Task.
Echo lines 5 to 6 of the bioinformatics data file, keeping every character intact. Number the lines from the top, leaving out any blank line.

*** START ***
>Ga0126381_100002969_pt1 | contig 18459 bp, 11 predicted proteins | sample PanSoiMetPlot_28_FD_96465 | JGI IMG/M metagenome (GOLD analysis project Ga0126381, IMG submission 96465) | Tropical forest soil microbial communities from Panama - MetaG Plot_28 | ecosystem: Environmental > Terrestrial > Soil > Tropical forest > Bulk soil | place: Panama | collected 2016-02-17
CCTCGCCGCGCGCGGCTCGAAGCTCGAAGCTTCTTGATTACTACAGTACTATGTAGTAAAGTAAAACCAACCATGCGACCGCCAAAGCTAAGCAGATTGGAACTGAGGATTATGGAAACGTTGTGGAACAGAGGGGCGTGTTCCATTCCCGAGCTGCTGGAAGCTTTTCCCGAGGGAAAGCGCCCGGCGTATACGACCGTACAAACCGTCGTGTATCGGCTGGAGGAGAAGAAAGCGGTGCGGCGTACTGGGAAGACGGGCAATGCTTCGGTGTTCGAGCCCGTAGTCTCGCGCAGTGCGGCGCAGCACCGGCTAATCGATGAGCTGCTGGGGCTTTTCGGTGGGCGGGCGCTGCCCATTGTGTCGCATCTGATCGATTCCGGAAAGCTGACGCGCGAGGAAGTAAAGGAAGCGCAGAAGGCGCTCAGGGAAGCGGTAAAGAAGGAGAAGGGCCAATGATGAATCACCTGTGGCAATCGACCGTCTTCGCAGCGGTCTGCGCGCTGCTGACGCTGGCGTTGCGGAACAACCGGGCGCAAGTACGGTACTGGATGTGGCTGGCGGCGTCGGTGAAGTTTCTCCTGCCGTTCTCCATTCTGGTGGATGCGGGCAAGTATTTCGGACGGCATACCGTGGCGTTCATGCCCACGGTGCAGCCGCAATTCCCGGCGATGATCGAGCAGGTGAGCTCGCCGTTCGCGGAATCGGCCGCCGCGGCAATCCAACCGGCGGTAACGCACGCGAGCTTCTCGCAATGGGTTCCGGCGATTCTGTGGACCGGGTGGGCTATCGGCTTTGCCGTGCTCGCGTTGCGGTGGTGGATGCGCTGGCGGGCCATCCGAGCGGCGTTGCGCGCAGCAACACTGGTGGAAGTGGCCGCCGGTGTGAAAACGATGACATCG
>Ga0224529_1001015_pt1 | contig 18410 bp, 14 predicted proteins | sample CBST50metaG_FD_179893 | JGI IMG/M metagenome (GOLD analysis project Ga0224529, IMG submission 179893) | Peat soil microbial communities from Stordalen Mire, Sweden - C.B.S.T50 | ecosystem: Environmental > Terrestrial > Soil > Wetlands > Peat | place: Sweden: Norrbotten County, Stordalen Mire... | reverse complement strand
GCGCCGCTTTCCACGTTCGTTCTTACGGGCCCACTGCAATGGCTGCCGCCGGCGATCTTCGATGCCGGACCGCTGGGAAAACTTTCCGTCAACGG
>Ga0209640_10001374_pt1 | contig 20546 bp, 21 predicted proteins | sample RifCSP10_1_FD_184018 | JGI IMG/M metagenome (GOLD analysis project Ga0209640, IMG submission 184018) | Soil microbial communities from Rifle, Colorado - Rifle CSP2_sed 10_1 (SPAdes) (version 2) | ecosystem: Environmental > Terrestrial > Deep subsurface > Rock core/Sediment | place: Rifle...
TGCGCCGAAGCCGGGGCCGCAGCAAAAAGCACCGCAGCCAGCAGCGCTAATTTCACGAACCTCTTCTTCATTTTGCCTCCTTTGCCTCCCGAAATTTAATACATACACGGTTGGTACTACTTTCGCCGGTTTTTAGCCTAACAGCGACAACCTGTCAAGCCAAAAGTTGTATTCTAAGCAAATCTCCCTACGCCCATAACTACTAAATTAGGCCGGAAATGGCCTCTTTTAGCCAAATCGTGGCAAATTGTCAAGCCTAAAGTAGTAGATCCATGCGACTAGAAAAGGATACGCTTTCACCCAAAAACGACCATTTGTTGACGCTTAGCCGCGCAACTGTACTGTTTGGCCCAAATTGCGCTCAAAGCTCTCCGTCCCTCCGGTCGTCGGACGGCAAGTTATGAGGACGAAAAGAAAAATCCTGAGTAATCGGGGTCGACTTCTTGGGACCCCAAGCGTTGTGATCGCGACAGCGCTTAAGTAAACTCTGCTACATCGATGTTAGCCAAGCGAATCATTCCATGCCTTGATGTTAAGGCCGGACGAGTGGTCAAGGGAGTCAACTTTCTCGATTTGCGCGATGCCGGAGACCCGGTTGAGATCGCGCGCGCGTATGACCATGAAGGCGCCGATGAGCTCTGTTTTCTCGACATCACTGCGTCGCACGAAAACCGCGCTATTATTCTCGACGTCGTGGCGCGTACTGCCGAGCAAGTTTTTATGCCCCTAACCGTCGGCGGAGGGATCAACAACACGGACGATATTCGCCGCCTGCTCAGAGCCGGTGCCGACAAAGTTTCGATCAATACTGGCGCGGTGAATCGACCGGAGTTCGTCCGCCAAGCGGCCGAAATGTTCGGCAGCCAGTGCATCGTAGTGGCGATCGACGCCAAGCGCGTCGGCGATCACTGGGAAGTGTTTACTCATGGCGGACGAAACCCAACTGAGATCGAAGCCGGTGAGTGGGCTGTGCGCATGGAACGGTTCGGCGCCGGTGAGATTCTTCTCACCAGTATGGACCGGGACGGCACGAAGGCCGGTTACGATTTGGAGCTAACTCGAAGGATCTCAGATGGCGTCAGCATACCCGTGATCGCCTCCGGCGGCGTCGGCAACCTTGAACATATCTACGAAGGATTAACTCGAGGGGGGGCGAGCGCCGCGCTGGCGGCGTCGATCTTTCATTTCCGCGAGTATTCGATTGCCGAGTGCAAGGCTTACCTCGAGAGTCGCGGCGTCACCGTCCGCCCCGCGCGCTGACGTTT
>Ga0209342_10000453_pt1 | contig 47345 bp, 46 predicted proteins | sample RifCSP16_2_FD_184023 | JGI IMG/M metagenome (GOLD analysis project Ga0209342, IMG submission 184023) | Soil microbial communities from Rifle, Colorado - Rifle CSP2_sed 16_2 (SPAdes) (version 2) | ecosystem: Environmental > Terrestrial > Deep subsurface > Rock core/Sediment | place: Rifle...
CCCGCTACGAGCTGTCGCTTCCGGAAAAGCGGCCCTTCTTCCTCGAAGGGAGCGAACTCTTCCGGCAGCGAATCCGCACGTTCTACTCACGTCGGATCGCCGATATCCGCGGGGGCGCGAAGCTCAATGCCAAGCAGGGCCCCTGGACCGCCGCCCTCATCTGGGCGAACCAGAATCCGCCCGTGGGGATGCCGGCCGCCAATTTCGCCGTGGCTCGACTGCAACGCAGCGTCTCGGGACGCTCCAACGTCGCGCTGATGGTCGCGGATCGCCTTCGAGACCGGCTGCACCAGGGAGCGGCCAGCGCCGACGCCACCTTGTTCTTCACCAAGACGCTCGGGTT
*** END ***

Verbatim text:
>Ga0209640_10001374_pt1 | contig 20546 bp, 21 predicted proteins | sample RifCSP10_1_FD_184018 | JGI IMG/M metagenome (GOLD analysis project Ga0209640, IMG submission 184018) | Soil microbial communities from Rifle, Colorado - Rifle CSP2_sed 10_1 (SPAdes) (version 2) | ecosystem: Environmental > Terrestrial > Deep subsurface > Rock core/Sediment | place: Rifle...
TGCGCCGAAGCCGGGGCCGCAGCAAAAAGCACCGCAGCCAGCAGCGCTAATTTCACGAACCTCTTCTTCATTTTGCCTCCTTTGCCTCCCGAAATTTAATACATACACGGTTGGTACTACTTTCGCCGGTTTTTAGCCTAACAGCGACAACCTGTCAAGCCAAAAGTTGTATTCTAAGCAAATCTCCCTACGCCCATAACTACTAAATTAGGCCGGAAATGGCCTCTTTTAGCCAAATCGTGGCAAATTGTCAAGCCTAAAGTAGTAGATCCATGCGACTAGAAAAGGATACGCTTTCACCCAAAAACGACCATTTGTTGACGCTTAGCCGCGCAACTGTACTGTTTGGCCCAAATTGCGCTCAAAGCTCTCCGTCCCTCCGGTCGTCGGACGGCAAGTTATGAGGACGAAAAGAAAAATCCTGAGTAATCGGGGTCGACTTCTTGGGACCCCAAGCGTTGTGATCGCGACAGCGCTTAAGTAAACTCTGCTACATCGATGTTAGCCAAGCGAATCATTCCATGCCTTGATGTTAAGGCCGGACGAGTGGTCAAGGGAGTCAACTTTCTCGATTTGCGCGATGCCGGAGACCCGGTTGAGATCGCGCGCGCGTATGACCATGAAGGCGCCGATGAGCTCTGTTTTCTCGACATCACTGCGTCGCACGAAAACCGCGCTATTATTCTCGACGTCGTGGCGCGTACTGCCGAGCAAGTTTTTATGCCCCTAACCGTCGGCGGAGGGATCAACAACACGGACGATATTCGCCGCCTGCTCAGAGCCGGTGCCGACAAAGTTTCGATCAATACTGGCGCGGTGAATCGACCGGAGTTCGTCCGCCAAGCGGCCGAAATGTTCGGCAGCCAGTGCATCGTAGTGGCGATCGACGCCAAGCGCGTCGGCGATCACTGGGAAGTGTTTACTCATGGCGGACGAAACCCAACTGAGATCGAAGCCGGTGAGTGGGCTGTGCGCATGGAACGGTTCGGCGCCGGTGAGATTCTTCTCACCAGTATGGACCGGGACGGCACGAAGGCCGGTTACGATTTGGAGCTAACTCGAAGGATCTCAGATGGCGTCAGCATACCCGTGATCGCCTCCGGCGGCGTCGGCAACCTTGAACATATCTACGAAGGATTAACTCGAGGGGGGGCGAGCGCCGCGCTGGCGGCGTCGATCTTTCATTTCCGCGAGTATTCGATTGCCGAGTGCAAGGCTTACCTCGAGAGTCGCGGCGTCACCGTCCGCCCCGCGCGCTGACGTTT